the former we need say nothing here. But we must remind our Muslim friends of two matters in connexion with Hell. One is the verse in Surah Maryam (Surah xix. 72) which says: "And there is no one of you but goeth down into it; unto thy Lord it has become a determined decision." Many attempts to explain this away have been made by commentators. The other matter is, the Tradition that only one of the many sects into which Islam is divided is that which will be saved. These two points would render us, if we were Muslims, full of terror all our lives at the prospect of death and the Day of Judgement. Hence perhaps it is that true Christians look forward with joy to the Resurrection-Day, while Muslims fear and dread its coming. With regard, however, to the pleasures which, the Qur'an tells us are reserved in Paradise for the saved, we must not pass over them without some consideration of their nature. Descriptions of them are given in Surahs ii. 23; iv. 60; xiii. 35; xxxvi. 55-58; xxxvii. 39-47; xlvii. 16, 1 7; lv. 46-78; lvi. 11-37; lxxvi. 5, 11-22; lxxvii. 31-36; lxxxiii. 22-28. Besides all this, in Ghazzali's Ihya 'Ulumi'd Din, in the 'Ainu'l Hayat, in the Tafsir i Tibyan and other books much fuller details are given, on the authority of Traditions. Al Bukhari in As Sahih sums up all the genuine Traditions that he could find on this and other subjects. But one of the fullest accounts is given in the Mishkatu'l Masabih,1 under the heading "Description of Paradise and its People". When we study all this, we learn that, according to the Qur'an and the Traditions, the future bliss of Muslims will consist in being clad in splendid garments, reclining on gorgeous couches, eating sumptuous viands and delicious fruits, drinking exquisite wines which produce no headache, and in familiar intercourse with

1 [Mishkat, pp. 487-491. This passage should be given in all versions of the present work into Muhammadan languages. English readers will find a. translation in my Religion of the Crescent, pp. 111-114. It is unnecessary to reproduce it here.]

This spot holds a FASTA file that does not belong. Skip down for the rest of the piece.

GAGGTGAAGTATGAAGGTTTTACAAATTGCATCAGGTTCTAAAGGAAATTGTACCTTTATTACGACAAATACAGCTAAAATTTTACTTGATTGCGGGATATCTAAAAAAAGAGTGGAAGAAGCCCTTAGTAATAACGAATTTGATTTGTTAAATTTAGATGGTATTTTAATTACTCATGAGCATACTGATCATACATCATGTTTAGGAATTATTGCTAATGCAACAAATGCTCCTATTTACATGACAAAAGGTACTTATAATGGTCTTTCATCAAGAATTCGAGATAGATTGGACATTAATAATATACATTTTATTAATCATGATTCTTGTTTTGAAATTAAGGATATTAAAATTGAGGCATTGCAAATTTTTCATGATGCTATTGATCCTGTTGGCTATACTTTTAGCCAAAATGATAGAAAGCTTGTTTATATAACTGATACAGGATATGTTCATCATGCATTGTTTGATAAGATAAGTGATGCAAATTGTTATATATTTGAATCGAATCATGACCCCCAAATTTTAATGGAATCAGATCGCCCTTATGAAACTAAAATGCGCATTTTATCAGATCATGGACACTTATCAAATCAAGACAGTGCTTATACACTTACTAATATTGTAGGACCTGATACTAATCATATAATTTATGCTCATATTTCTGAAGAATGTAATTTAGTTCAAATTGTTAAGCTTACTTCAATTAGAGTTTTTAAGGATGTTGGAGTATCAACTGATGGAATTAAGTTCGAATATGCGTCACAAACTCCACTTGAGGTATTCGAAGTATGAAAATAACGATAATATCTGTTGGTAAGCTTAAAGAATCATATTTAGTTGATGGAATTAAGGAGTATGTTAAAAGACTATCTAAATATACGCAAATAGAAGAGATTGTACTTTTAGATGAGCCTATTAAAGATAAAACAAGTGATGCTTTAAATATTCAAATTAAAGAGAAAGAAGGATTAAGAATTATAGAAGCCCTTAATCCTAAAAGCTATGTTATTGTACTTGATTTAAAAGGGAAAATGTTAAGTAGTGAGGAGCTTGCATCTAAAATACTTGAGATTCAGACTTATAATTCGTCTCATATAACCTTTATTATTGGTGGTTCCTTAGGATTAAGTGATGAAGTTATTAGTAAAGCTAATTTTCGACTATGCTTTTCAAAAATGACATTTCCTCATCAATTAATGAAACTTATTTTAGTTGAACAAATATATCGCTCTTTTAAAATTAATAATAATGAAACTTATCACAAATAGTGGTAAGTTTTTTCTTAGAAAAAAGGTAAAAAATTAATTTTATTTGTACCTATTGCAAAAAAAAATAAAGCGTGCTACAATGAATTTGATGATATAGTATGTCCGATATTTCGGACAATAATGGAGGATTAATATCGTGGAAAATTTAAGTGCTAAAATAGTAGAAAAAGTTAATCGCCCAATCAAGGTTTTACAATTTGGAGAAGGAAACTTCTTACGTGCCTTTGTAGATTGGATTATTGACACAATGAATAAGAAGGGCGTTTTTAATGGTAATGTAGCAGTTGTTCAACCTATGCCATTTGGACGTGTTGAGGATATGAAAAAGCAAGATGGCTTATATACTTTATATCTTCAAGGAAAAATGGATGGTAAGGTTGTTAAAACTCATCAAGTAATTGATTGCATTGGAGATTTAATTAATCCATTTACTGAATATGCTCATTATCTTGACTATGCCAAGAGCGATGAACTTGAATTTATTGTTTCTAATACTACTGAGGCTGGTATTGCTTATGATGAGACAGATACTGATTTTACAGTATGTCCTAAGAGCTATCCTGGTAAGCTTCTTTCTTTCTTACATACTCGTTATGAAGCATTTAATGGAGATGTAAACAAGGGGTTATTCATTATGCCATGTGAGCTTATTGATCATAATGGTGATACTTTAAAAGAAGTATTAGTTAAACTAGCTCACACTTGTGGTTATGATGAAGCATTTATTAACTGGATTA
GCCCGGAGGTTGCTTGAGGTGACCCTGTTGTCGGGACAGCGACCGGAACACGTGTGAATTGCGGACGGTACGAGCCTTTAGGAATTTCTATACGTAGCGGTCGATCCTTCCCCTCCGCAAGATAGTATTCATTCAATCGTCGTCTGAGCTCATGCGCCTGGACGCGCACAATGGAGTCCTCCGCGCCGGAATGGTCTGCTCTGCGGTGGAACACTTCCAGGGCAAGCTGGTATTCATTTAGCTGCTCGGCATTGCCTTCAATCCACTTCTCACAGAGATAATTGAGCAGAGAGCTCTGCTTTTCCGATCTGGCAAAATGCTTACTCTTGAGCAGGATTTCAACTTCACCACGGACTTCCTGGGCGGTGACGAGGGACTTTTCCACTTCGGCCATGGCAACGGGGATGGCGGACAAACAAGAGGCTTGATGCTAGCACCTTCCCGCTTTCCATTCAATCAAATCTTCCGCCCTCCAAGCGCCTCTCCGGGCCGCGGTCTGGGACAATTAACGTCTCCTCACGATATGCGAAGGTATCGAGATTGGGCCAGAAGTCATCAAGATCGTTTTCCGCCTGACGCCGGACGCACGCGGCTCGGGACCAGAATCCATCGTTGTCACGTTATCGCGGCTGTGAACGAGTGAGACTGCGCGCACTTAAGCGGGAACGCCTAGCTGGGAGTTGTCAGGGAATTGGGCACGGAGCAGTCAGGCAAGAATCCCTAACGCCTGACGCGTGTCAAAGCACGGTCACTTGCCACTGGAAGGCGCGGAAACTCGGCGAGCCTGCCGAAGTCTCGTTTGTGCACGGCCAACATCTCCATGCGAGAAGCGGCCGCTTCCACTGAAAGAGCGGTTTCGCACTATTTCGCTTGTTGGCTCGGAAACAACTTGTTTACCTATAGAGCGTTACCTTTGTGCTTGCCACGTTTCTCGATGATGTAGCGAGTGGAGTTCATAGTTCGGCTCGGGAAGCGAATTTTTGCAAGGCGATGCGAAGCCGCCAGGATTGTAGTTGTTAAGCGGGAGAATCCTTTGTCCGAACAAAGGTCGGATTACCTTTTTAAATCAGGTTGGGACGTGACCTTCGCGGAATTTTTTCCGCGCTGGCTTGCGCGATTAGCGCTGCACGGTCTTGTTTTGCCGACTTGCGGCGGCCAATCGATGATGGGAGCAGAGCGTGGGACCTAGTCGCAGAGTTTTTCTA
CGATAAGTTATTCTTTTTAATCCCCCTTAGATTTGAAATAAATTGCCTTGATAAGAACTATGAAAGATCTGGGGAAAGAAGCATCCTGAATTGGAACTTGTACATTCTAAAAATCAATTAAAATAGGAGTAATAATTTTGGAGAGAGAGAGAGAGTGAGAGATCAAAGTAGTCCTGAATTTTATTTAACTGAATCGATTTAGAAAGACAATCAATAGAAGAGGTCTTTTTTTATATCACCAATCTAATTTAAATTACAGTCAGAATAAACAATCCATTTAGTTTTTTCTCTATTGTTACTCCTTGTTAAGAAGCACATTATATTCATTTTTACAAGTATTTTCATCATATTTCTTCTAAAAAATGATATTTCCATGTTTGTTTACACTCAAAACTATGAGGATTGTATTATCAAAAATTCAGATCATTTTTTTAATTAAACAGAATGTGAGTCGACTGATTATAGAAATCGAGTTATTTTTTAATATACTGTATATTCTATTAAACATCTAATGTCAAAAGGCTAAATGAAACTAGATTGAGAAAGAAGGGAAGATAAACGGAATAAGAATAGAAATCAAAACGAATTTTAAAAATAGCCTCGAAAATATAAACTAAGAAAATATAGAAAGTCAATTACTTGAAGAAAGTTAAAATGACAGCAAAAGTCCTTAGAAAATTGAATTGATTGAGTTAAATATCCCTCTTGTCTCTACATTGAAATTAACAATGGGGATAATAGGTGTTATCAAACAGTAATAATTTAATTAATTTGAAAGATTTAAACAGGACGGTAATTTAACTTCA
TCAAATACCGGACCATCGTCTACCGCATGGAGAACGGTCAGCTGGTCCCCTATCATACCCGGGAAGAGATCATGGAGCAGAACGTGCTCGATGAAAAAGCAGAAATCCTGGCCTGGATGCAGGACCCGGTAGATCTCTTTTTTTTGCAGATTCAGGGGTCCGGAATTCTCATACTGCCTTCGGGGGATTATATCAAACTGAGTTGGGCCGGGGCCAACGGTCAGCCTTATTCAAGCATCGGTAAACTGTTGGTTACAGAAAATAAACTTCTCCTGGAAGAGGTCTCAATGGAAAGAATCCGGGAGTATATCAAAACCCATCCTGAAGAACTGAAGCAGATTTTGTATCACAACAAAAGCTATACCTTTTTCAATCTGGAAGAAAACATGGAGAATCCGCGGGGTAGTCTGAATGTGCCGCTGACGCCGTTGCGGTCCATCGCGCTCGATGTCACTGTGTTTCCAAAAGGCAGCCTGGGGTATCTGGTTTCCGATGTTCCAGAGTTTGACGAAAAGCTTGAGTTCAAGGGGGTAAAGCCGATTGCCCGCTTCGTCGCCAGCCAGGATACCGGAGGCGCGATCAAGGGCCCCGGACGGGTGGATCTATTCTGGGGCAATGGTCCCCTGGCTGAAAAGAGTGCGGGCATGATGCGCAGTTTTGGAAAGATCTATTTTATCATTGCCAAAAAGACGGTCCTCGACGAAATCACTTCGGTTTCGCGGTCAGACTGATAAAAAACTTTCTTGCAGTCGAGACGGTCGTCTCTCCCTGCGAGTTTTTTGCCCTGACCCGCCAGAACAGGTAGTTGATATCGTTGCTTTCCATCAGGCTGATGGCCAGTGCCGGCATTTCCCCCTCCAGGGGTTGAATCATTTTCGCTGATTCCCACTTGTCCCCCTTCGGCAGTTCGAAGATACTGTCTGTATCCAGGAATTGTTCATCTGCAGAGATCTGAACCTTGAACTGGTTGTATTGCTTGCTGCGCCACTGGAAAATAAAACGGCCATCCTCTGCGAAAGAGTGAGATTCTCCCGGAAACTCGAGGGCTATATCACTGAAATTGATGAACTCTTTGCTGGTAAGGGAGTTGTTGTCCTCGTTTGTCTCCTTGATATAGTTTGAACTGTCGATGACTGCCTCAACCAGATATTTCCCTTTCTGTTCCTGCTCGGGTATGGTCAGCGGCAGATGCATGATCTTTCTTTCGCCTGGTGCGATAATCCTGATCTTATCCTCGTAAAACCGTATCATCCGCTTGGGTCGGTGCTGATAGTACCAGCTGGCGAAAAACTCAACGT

hosts of beautiful women. Such a Paradise is material, furnished with everything suitable for the gratification of men's sensual appetites, but there is no place in it for holy and pure-minded men and women. Pure-minded people would flee from it, as they would on earth from places of gluttony, drunkenness, and profligacy. A Paradise of this description is not such as would be provided by God, who is Holy, and whose Nature is averse from sin and all impurity. How can the human spirit, created to know and serve God, which should ever seek spiritual joy in the Love of its Maker and in nearness to Him, be gladdened and satisfied with such earthly delights as these? Even on earth debauchees finally discover that sensual pleasures in the end produce loathing, not happiness. The description of Paradise given in the Qur'an cannot therefore be said to prove that the book has come from God. The commentator Muhiyyu'ddin, perceiving this, endeavours to show that all these descriptions have a mystical sense.1 But the great mass of Muhammadans regard him as a heretic, and rightly consider that the Qur'an means exactly what it says, as do the Traditions also.

In considering the contents of the Qur'an we must not omit to call attention to the fact that it does not satisfy the spiritual needs and yearnings of mankind, which is one of the main reasons why a Divine Revelation is required. For God has implanted these desires in man's heart in order that he may never be able to find rest, until he find it in God. Some Muslim writers claim that the Qur'an terrifies men and makes them weep, as the Tradition informs us that the Negus (النّحاشى) of Abyssinia (though doubtless ignorant of Arabic) did when a part of the Qur'an was recited

1 In his commentary on Surah lvi. 18, he writes thus:—
بِأكْوَابٍ وَأَبَارِيقَ ـ من خمور آلاْرادة وآلْمعرفة وآلْمحبّة وآلْعشق وآلْذوق ومَياة العلم و آلْعلوم الخ‫.